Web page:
McDonalds new antibiotics policy raises bar for U.S. restaurant industry
Friends of the Earth welcomes steps on chicken, urges specific goals for other meat products
WASHINGTON, D.C. – McDonald’s (NYSE: MCD) announced today that it will require its poultry suppliers to stop using medically important antibiotics, making it the largest restaurant chain in the country to adopt such a policy. The company joined other fast and casual restaurants like Panera Bread (NYSE: PNRA) and Chipotle Mexican Grill (NYSE: CMG), which have responded to growing concerns from consumers and the medical community about antibiotics misuse in the livestock industry by restricting the use of antibiotics in their supply chains.
After seven months of dialogue with the company on this issue, Friends of the Earth joins with allies to welcome McDonald’s plan.
“We are pleased to see McDonald’s take this important step in antibiotic restriction that helps fill the void left by the FDA’s failed policies,” said Kari Hamerschlag, senior program manager at Friends of the Earth. “We hope McDonald’s announcement will continue a race to the top among restaurant chains, which we call on to quickly adopt plans to restrict antibiotic use in their supply chains. We also hope this plan will convince the livestock industry to stop its misuse of antibiotics in animal agriculture; which has been a key contributor to antibiotic resistance.”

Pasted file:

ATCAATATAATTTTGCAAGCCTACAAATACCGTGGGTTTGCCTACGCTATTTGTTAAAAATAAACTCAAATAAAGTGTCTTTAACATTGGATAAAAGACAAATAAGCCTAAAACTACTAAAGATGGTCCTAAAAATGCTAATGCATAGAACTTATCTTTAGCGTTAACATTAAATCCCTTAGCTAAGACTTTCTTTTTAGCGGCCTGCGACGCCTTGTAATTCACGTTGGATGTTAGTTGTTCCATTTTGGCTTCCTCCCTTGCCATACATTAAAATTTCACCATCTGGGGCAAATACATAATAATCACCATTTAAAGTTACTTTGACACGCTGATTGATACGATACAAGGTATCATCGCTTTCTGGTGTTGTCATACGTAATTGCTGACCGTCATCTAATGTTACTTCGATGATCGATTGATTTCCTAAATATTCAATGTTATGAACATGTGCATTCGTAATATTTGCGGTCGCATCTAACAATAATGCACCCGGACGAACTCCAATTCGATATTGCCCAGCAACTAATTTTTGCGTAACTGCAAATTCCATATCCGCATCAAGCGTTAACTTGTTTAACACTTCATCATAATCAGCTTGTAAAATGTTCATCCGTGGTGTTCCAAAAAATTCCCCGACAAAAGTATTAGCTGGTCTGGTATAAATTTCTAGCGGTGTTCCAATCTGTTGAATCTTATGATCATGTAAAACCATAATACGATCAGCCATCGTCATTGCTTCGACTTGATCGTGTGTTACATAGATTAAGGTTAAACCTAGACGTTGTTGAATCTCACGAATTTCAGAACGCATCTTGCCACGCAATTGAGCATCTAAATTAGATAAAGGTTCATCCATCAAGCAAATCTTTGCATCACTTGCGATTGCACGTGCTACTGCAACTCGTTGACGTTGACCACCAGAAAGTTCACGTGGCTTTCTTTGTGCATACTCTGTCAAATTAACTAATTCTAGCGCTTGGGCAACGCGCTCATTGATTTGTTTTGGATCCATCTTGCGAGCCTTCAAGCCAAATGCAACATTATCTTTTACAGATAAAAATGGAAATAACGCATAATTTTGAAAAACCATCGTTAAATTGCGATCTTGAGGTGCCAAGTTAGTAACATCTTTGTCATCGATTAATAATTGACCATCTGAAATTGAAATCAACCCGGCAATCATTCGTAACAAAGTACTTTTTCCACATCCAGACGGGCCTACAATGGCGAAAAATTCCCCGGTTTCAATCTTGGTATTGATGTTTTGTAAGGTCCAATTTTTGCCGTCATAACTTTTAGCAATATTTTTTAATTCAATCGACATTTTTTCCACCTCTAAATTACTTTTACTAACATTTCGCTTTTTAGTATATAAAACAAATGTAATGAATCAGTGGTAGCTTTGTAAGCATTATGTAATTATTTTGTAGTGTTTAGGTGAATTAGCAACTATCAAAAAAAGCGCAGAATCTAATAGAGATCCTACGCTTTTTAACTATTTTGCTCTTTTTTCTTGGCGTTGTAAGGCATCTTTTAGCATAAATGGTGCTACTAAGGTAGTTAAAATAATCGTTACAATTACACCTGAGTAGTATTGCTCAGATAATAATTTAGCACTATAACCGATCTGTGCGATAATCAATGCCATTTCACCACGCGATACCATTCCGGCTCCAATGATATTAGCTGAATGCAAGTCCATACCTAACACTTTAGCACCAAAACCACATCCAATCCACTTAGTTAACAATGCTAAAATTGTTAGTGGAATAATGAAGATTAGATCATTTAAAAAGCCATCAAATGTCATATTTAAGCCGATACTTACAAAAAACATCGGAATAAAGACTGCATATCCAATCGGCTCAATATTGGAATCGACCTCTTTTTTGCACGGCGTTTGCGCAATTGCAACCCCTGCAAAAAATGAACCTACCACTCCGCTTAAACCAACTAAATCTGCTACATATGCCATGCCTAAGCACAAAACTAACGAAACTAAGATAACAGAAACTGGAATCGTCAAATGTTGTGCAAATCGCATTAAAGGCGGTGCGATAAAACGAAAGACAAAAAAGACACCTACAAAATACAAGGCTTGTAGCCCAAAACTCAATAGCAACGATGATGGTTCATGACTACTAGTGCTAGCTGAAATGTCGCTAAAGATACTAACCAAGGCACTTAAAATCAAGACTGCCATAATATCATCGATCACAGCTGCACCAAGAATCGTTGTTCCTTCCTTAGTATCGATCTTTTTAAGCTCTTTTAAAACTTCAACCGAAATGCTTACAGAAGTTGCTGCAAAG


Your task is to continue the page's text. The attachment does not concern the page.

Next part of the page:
With antibiotics use in livestock on the rise, Friends of the Earth believes that the FDA’s voluntary proposal to curb drug use for growth promotion will do little to stop the routine overuse of antibiotics in animal agriculture. Between 2009 and 2012, sales of antibiotics for use in livestock increased by 16 percent.
“While McDonald’s focus on poultry is a positive step forward, we look forward to a dramatic reduction of antibiotic use across the board, by focusing on improvements in their pork and beef suppliers’ management practices,” Hamerschlag said.
While the medical community has been working to address antibiotic overuse in human medicine, livestock producers in the U.S. have been slow to take action to curb the extensive overuse of antibiotics in that sector. Roughly 80 percent of all U.S. antimicrobials sold are used in livestock production.
In 2013, the Centers for Disease Control and Prevention issued a report declaring antibiotic resistance to be among the top five health threats facing our nation, and highlighted the contribution of routine antibiotic use in food producing animals as a key contributor to the growing threat of antibiotic-resistant bacteria. Every year, two million people are infected with antibiotic-resistant bacteria resulting in at least 23,000 deaths.